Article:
Madonna Video Nixed by MTV

Network claims that Madonna's latest video is too violent

March 20, 2001 12:00 AM ET

Madonna's latest video, "What It Feels Like for a Girl," has been rejected for heavy rotation by MTV and its sister company VH1. The networks decided that the content of the four-and-a-half-minute video was too violent, so, aside from a single airing tonight at 11:30 p.m., MTV will not play the video.


Directed in Los Angeles last month by Madonna's husband Guy Ritchie, who directed the films Lock Stock and Two Smoking Barrels and Snatch, the video includes a scene in which the singer wraps her car around a lamp pole in what may or may not be a fatal crash.

This is not the first time that Madonna has had a video rejected by MTV. In 1990, the channel refused to show "Justify My Love" because of its steamy images, and in 1992 MTV only showed "Erotica" late at night. This time around the channel expressed concerns about charges of gratuitous violence -- particularly after recent criticism directed MTV's way after a teenage fan burned himself trying to duplicate a stunt he saw on Jackass.

In a press release issued by Madonna's label, Warner Brothers, the singer contends, "[The video] shows my character acting out a fantasy and doing things girls are not allowed to do. This is an angry song and I wanted a matching visual with an edgy dance mix."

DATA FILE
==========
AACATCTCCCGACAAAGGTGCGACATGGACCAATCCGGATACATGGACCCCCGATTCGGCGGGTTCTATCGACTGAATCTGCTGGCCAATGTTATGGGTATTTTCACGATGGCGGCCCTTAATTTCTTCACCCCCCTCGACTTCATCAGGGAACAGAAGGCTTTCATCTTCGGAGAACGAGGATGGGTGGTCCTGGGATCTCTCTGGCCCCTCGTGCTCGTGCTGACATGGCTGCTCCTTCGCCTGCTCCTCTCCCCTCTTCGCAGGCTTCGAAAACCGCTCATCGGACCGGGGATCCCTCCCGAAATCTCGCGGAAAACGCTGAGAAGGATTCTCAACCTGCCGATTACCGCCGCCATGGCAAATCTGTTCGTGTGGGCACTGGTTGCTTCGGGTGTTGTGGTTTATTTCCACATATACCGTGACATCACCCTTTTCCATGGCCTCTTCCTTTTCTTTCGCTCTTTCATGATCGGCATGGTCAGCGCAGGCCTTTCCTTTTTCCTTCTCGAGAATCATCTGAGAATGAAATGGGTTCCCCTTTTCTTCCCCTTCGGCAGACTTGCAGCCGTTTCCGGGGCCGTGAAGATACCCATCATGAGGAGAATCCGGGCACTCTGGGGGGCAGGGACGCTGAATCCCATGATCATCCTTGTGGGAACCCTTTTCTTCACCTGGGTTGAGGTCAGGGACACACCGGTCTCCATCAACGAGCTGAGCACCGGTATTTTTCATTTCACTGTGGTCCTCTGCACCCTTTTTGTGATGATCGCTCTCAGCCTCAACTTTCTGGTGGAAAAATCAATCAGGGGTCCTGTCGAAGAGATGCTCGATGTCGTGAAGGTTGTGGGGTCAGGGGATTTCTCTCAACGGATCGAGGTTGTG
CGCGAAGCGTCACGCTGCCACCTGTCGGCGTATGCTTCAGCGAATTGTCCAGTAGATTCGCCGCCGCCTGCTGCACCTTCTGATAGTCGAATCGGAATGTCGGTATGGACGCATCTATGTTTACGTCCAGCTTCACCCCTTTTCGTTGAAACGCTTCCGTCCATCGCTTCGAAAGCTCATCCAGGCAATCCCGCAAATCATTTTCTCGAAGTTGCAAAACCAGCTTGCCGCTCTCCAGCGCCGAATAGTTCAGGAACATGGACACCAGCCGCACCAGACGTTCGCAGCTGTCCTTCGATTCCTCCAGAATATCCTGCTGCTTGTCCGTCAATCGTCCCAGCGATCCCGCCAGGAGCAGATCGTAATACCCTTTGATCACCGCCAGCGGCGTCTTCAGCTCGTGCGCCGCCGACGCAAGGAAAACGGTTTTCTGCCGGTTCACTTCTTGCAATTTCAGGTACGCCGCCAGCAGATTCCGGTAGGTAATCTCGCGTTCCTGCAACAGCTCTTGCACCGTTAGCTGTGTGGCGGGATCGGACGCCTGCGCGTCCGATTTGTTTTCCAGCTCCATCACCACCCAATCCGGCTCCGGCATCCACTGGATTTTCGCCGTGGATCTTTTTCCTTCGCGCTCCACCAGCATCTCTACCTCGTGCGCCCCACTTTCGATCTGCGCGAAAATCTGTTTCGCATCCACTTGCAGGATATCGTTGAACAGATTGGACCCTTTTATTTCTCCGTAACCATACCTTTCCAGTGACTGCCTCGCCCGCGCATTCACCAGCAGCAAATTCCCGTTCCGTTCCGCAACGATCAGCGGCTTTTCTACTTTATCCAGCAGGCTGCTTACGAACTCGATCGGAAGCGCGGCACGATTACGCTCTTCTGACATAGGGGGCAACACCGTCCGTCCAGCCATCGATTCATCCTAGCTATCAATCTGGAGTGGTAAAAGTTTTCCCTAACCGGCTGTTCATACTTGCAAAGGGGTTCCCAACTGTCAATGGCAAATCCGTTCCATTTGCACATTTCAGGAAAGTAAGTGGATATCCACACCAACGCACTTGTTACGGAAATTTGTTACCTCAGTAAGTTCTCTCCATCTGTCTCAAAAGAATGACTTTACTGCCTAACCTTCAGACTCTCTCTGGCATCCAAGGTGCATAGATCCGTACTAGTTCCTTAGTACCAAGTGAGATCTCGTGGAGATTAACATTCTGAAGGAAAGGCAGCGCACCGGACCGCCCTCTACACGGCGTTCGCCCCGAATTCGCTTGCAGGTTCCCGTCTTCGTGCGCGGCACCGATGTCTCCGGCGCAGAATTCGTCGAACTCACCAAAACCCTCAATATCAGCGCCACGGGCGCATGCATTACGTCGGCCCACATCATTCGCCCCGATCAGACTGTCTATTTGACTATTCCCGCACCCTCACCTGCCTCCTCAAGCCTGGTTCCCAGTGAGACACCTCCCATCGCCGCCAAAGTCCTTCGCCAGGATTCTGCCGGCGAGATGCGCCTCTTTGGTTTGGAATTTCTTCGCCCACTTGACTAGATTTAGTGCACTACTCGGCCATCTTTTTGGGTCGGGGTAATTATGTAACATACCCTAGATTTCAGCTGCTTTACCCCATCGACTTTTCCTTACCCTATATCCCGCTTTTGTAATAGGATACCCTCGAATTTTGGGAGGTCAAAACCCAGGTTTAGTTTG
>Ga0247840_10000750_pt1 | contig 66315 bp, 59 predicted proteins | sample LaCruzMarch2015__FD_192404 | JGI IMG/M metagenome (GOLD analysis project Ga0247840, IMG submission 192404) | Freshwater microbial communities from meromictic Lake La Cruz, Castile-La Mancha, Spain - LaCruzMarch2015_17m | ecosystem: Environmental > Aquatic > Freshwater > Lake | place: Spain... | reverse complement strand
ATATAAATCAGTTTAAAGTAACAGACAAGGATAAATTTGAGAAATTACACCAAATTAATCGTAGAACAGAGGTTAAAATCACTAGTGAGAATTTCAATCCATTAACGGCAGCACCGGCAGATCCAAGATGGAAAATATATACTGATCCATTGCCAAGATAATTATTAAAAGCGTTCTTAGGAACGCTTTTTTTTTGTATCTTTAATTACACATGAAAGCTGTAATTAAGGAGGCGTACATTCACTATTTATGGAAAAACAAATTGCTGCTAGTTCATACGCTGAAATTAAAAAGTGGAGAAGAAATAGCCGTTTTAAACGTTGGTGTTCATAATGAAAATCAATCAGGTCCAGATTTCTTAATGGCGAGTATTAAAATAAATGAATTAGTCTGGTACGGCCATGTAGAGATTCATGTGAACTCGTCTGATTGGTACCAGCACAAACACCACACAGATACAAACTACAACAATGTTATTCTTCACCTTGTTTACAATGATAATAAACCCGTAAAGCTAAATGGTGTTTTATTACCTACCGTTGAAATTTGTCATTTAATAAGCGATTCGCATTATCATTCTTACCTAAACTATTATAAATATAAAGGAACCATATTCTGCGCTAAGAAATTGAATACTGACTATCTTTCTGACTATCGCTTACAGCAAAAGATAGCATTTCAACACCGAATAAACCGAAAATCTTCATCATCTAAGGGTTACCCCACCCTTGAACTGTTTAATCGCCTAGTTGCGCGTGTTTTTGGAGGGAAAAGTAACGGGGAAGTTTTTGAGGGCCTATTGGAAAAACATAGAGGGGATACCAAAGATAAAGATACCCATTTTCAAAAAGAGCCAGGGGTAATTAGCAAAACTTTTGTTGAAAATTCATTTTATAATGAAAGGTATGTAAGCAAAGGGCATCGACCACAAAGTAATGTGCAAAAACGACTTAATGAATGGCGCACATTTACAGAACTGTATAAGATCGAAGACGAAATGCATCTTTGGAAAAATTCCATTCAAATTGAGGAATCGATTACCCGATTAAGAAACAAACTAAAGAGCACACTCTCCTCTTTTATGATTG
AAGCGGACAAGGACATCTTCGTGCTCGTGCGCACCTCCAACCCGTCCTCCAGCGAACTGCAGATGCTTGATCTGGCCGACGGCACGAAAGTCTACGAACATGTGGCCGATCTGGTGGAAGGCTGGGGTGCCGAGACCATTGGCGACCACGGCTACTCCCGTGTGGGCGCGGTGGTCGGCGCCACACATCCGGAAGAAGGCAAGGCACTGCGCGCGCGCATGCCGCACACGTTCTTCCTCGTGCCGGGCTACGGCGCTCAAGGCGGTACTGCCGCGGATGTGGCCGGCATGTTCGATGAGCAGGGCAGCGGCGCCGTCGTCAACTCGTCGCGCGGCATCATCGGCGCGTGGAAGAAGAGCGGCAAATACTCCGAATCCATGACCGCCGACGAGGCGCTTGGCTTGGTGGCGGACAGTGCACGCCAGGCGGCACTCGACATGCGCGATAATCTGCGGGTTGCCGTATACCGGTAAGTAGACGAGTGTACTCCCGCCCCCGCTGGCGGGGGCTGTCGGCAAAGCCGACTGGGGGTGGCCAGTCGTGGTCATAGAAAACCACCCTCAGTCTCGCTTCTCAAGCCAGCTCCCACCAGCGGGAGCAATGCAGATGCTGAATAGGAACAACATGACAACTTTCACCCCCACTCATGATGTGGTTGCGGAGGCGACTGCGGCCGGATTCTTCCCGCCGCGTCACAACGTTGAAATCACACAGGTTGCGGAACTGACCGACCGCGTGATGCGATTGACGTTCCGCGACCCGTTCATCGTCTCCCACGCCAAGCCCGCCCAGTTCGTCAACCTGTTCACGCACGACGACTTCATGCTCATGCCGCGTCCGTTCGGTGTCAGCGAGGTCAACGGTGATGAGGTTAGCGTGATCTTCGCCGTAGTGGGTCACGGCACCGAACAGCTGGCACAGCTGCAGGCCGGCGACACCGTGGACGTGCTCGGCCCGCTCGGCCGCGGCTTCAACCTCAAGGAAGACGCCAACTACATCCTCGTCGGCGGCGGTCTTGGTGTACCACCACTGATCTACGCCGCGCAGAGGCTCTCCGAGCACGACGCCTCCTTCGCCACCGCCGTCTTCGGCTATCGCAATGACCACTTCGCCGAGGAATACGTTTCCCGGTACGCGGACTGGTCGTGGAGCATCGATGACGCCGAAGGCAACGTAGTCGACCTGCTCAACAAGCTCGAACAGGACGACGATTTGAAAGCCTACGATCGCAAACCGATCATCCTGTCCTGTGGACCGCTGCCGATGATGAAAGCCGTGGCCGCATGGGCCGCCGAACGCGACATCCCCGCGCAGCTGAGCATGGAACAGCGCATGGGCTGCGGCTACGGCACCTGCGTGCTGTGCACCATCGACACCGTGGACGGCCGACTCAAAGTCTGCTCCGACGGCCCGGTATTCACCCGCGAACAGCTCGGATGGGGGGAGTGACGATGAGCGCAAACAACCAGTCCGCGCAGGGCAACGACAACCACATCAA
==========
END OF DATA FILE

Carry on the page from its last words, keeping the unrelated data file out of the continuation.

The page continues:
To read the new issue of Rolling Stone online, plus the entire RS archive: Click Here

Music Main Next
Around the Web
Powered By ZergNet
Daily Newsletter

Get the latest RS news in your inbox.

Sign up to receive the Rolling Stone newsletter and special offers from RS and its
marketing partners.


We may use your e-mail address to send you the newsletter and offers that may interest you, on behalf of Rolling Stone and its partners. For more information please read our Privacy Policy.

Song Stories

“Try a Little Tenderness”

Otis Redding | 1966

This pop standard had been previously recorded by dozens of artists, including by Bing Crosby 33 years before Otis Redding, who usually wrote his own songs, cut it. It was actually Sam Cooke’s 1964 take, which Redding’s manager played for Otis, that inspired the initially reluctant singer to take on the song. Isaac Hayes, then working as Stax Records’ in-house producer, handled the arrangement, and Booker T. and the MG’s were the backing band. Redding’s soulful version begins quite slowly and tenderly itself before mounting into a rousing, almost religious “You’ve gotta hold her, squeeze her …” climax. “I did that damn song you told me to do,” Redding told his manager. “It’s a brand new song now.”

More Song Stories entries »